Be careful who you run into. William Robert Haddock made the mistake of crashing head-on into Hailie Simmavong. The accident happened in 2007 in Mission, BC, Canada and the only permanent damage was that Simmavong broke her pinky finger which is now slightly deformed. Does this merit a $332,000 award in a personal injury claim?
It does because the circumstances are quite different in this case. Simmavong was 7 months pregnant and the accident resulted in placenta separation. She was rushed to a hospital where the baby was delivered the next day with a Caesarean section. Emily was born 7 weeks premature.
The award includes $75,000 in non-pecuniary damages, $38,000 in lost wages, $150,000 in loss of future income, $61,935.50 as the cost of future care (including massages, occupational therapy and psychological counseling), and $7,243.65 in special damages.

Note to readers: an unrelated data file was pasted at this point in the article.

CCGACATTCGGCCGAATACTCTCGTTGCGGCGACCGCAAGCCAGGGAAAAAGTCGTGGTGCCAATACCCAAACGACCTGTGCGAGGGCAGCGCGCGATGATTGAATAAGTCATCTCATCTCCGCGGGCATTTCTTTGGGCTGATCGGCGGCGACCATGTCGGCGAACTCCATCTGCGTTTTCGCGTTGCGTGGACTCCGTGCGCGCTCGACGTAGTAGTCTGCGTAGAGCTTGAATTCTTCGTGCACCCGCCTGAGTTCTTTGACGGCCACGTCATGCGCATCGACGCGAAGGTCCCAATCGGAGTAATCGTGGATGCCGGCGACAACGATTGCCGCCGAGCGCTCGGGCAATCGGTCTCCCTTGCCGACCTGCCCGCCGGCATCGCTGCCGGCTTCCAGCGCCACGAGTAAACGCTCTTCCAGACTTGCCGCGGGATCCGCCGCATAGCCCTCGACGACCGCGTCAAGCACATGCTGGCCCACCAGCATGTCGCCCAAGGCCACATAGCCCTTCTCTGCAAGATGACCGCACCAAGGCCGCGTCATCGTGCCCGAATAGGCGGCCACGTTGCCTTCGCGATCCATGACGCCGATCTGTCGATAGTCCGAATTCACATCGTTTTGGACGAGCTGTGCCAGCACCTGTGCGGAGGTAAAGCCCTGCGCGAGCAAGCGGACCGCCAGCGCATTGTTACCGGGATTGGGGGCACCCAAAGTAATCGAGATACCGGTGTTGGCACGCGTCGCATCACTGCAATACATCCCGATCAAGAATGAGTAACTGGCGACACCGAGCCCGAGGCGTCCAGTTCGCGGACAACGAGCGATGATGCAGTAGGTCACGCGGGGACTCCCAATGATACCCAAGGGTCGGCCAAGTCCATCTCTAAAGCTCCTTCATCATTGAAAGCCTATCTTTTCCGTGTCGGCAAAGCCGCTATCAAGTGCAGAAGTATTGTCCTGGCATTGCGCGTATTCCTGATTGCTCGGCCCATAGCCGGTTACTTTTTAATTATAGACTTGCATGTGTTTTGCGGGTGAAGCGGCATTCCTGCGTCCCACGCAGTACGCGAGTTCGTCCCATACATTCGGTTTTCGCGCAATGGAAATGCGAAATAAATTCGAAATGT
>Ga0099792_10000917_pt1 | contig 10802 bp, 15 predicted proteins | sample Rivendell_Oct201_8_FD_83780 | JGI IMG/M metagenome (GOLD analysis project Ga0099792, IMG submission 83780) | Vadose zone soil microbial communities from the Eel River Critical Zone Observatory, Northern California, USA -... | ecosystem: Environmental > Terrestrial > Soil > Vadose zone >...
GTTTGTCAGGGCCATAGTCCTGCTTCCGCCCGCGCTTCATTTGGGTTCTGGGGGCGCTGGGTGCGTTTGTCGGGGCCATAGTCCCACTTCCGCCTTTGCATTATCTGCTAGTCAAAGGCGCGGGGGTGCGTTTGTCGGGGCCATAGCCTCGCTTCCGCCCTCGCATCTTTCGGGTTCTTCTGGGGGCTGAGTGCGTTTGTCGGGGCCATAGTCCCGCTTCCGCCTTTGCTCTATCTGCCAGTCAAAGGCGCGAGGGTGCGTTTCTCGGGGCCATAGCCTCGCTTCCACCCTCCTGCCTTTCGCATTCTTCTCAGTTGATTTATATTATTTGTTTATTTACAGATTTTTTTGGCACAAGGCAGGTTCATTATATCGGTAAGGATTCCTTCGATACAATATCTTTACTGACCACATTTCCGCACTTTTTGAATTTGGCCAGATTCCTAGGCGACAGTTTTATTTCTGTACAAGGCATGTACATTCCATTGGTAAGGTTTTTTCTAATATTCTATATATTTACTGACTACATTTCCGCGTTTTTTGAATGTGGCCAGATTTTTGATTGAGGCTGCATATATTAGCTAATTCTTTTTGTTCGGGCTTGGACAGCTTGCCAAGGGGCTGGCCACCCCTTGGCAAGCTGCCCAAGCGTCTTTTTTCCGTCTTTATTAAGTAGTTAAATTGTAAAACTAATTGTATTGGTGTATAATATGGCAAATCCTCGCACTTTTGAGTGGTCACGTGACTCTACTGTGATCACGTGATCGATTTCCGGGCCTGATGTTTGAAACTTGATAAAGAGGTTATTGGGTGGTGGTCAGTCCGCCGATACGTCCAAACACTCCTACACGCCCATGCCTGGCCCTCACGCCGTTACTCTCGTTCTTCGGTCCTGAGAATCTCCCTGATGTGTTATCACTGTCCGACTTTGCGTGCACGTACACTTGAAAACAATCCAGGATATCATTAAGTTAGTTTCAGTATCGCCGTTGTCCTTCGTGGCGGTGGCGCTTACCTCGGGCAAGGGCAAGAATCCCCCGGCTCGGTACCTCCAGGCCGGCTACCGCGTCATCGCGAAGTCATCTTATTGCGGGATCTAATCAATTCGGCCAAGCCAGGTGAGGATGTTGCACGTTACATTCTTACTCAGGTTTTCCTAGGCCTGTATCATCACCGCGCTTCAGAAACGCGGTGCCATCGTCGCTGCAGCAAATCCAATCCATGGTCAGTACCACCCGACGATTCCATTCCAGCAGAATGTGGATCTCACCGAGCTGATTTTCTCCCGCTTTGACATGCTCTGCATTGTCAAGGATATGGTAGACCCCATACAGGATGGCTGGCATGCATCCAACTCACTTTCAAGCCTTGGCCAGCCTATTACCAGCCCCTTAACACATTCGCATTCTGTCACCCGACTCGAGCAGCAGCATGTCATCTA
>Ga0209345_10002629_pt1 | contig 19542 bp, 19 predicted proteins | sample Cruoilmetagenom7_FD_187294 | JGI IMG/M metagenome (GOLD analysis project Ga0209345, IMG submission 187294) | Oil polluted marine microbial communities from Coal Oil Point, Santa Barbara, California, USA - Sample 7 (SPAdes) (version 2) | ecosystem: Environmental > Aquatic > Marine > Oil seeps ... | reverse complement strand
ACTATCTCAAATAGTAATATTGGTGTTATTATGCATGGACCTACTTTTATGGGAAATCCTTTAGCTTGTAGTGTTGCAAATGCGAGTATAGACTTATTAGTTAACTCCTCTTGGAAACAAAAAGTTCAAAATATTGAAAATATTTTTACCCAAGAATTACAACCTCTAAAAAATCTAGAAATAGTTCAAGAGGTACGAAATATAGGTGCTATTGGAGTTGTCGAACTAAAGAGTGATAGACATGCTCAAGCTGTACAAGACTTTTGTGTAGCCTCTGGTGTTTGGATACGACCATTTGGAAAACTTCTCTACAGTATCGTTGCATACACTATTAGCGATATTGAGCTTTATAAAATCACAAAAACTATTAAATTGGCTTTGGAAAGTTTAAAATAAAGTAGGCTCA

Note that there is no mention of the medical expenses related to the baby. Thing is that the payments made to Hailie Simmavong may have been affected by the fact that there are as yet pending liabilities that can be claimed on behalf of what was at the time of the accident an unborn fetus, and is currently a 4 and half year old girl named Emily.
So here's the question, or questions – what rights does an unborn fetus have to claim damages in a car accident? Do these rights change if the same claims are filed afterwards by a lawyer representing a 5 year old girl?
The case filed by the mother has already been settled and damages awarded, so how does that impact the fetus' claim, considering that it was a part of the mother's body at that time? Interesting questions all, and sure to be answered once the case on behalf of little Emily gets underway.
Did you know?
There are over 30,000 pregnant women involved in car accidents in the US every year.
Around 2.3 percent of pregnant women report being injured in a car accident. On average, one fetus a day dies in a car accident. There are five times as many fetal deaths caused by crashes involving pregnant women as compared to infant deaths in car accidents.